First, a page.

IFLA Satellite meeting on Information Literacy and reference services .
This reports on a study of academic libraries in North America, looking at provision and marketing of digital reference services. They selected a random sample of 362 universities (14% of the total population), and they examined the websites of each of these institutions. They were looking for asynchronous and synchronous digital reference services. For 21 universities, they couldn't access the information (e.g. password protected website) but they were included for the purpose of calculating percentages.
Some results: 68% provided reference on their main page (e.g. pop up chat box) and "Ask a librarian was most popular title for the service. 47% libraries provided chat, 31% (of the the total population, not of those who used chat) placed the chat box on a sub page and 16% on the front page. LibraryH3lp was the most used chat programme, and Questionpoint was the next most popular. Most people who provided chat used in-house staff. There was also a percentage who used consortia to provide the service. IM was not so popular: 6.6% used instant messaging. About 12% used a "knowledge base" i.e. a searchable FAQ, mostly using Springshare software. 23.8% used text messaging. 65% had a special email for reference questions, but the rest only gave general emails.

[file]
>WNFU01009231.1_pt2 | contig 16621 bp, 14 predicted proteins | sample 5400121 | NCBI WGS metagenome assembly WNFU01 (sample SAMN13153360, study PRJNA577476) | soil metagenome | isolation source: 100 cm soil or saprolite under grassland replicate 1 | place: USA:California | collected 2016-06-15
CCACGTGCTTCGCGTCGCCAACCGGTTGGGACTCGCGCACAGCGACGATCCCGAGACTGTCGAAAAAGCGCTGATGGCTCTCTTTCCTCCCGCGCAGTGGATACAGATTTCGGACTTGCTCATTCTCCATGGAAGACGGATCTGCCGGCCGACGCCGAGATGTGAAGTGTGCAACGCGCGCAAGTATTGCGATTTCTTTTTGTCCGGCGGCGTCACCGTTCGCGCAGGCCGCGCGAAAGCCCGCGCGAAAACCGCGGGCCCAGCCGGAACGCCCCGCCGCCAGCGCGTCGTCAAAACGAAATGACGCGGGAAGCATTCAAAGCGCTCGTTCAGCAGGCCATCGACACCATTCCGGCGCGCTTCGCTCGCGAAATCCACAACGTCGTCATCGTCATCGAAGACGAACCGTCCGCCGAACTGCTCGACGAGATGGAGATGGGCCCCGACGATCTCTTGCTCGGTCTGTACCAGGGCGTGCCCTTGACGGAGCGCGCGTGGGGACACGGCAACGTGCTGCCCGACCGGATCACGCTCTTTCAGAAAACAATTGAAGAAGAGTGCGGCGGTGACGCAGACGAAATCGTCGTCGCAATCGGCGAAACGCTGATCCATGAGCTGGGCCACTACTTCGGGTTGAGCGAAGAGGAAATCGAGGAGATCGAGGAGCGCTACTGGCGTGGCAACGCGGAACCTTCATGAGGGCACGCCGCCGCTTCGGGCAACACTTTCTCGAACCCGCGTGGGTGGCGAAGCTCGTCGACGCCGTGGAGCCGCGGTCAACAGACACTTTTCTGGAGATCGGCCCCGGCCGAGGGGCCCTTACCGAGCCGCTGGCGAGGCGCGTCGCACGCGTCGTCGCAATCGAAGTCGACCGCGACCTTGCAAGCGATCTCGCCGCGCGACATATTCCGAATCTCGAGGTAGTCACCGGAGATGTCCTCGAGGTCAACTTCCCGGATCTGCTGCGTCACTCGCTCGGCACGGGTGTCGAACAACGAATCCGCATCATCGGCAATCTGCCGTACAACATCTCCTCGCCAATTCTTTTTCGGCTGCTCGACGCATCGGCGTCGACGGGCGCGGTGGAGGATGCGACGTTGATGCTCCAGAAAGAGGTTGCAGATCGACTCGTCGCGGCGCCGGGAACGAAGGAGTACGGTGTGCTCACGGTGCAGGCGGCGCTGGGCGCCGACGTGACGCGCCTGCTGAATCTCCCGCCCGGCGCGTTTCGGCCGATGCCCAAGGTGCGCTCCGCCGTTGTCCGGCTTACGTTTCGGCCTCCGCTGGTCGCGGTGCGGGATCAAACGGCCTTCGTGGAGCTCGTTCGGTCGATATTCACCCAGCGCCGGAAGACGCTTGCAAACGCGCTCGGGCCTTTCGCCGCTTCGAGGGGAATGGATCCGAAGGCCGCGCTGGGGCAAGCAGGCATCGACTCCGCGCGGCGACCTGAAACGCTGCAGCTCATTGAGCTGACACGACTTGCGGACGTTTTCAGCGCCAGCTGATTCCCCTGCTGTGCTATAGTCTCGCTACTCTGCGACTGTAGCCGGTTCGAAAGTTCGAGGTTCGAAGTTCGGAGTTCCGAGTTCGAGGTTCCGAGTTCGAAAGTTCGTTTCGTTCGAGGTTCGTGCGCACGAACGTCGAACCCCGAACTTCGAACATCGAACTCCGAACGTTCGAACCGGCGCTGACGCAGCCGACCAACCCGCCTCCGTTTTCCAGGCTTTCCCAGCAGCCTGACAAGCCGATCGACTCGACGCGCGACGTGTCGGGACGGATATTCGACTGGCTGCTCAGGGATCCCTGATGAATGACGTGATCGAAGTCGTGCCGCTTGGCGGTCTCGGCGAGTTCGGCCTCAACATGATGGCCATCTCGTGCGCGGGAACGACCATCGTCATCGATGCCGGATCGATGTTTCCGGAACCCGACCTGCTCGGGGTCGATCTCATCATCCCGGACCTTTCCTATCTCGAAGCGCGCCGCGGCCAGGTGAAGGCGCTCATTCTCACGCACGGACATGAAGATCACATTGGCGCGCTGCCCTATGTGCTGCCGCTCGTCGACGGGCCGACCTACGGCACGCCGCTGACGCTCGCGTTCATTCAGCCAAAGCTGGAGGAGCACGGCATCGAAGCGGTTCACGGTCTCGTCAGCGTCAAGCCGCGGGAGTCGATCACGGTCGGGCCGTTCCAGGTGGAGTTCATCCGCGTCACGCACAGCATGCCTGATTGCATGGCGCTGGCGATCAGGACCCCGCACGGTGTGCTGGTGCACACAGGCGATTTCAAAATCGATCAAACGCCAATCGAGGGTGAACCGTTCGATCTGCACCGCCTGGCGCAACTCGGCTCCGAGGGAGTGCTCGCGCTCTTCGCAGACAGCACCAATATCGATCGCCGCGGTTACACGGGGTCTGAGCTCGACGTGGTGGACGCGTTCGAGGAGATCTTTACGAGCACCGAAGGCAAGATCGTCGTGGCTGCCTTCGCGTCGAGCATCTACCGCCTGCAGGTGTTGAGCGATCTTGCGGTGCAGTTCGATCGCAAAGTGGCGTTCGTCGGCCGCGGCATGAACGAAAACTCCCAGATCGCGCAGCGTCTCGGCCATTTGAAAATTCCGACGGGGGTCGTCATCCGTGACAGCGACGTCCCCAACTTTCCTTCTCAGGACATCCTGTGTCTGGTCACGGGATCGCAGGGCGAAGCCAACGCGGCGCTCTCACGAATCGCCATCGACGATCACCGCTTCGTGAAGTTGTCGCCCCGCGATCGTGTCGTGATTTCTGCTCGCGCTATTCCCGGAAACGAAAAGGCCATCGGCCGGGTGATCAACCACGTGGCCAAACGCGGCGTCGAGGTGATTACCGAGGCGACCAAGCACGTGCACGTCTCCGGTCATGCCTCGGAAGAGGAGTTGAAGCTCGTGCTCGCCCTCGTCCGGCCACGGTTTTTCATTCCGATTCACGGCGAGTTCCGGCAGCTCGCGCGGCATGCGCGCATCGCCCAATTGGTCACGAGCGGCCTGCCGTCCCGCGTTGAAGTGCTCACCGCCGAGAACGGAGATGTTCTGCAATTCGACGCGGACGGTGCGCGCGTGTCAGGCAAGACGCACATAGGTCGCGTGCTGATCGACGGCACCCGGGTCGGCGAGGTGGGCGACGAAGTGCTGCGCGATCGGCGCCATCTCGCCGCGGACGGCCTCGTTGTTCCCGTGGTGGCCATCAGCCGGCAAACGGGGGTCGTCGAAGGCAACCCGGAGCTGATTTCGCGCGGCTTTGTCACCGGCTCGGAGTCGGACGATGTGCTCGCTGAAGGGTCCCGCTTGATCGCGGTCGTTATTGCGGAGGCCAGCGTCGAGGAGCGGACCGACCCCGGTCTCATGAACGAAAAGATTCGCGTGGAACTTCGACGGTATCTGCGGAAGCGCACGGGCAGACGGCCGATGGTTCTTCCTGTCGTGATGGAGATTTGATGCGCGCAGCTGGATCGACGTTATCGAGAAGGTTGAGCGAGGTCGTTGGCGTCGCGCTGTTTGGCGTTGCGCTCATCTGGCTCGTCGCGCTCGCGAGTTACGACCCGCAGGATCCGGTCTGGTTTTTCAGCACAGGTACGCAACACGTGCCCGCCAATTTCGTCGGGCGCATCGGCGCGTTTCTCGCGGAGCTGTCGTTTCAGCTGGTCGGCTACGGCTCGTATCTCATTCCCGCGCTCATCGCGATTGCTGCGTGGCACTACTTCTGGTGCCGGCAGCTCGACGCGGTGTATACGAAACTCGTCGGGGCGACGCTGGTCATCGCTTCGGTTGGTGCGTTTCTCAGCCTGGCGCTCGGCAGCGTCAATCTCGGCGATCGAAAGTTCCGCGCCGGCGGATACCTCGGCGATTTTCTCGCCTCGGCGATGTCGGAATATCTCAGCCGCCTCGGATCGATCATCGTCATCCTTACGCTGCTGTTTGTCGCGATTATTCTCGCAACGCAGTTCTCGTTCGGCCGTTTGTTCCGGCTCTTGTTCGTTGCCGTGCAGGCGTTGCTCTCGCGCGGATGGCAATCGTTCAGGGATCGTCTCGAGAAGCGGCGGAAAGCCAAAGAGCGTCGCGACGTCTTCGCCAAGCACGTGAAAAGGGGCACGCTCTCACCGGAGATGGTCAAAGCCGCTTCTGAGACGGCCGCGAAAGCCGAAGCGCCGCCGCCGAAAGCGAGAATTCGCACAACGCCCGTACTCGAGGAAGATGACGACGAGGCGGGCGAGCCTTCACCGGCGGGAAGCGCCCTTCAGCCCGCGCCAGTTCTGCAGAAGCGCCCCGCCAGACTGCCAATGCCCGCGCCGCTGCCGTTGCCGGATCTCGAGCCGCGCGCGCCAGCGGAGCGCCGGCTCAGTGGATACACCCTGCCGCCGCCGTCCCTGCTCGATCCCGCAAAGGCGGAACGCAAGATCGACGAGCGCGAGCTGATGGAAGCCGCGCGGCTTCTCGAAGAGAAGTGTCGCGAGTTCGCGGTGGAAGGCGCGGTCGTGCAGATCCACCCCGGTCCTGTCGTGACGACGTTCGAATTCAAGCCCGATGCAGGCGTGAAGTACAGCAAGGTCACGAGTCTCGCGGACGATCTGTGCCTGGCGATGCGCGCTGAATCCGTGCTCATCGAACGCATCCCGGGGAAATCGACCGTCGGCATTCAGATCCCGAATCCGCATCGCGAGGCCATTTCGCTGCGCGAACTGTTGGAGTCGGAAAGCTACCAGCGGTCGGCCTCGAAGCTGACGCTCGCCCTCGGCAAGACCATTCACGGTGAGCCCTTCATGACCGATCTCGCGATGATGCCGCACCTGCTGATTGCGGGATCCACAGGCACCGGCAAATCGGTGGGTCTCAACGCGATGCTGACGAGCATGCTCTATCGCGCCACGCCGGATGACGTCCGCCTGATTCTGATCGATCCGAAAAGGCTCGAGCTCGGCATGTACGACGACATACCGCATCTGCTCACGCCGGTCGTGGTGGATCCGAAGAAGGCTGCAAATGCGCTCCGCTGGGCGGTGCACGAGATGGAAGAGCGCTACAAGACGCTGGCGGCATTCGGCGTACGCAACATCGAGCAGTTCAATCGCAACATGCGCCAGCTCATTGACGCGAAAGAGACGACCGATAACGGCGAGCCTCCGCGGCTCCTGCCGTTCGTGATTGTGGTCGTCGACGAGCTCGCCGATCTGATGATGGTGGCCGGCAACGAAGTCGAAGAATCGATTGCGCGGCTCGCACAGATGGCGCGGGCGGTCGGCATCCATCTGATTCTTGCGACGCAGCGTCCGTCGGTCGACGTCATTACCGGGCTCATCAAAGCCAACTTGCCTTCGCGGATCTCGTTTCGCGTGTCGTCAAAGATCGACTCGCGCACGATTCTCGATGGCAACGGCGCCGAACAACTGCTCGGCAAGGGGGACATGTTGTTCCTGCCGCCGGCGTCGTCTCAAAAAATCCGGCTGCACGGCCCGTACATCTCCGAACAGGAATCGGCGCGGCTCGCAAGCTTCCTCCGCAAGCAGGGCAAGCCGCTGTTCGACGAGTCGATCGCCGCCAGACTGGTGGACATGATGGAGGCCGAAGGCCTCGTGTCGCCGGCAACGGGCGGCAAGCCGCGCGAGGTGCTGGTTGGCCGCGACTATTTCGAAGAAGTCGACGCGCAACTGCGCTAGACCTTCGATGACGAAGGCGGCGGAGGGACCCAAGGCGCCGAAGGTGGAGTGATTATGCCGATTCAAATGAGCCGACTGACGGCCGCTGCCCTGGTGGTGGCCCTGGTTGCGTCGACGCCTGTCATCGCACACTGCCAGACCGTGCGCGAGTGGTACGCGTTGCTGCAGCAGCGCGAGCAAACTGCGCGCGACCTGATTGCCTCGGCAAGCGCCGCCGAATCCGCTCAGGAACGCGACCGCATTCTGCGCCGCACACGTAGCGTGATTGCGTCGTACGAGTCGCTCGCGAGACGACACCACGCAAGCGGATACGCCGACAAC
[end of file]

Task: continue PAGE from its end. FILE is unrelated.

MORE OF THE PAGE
After making all these observations, the researchers looked at how many of the channels the libraries offer: no-one offered all of them, and only 3 offered all but one. The largest group was of the libraries who offered three channels (with chat and email being the most common). Then the researchers looked at key variables of the institutions e.g. size, type of institution, library hours. There were correlations between highest degree and type of institution and provision of chat (e.g. the unis offered PhDs and public universities were more likely to offer chat).
Photo by Sheila Webber: in the "pod" at the top of the National Library of Singapore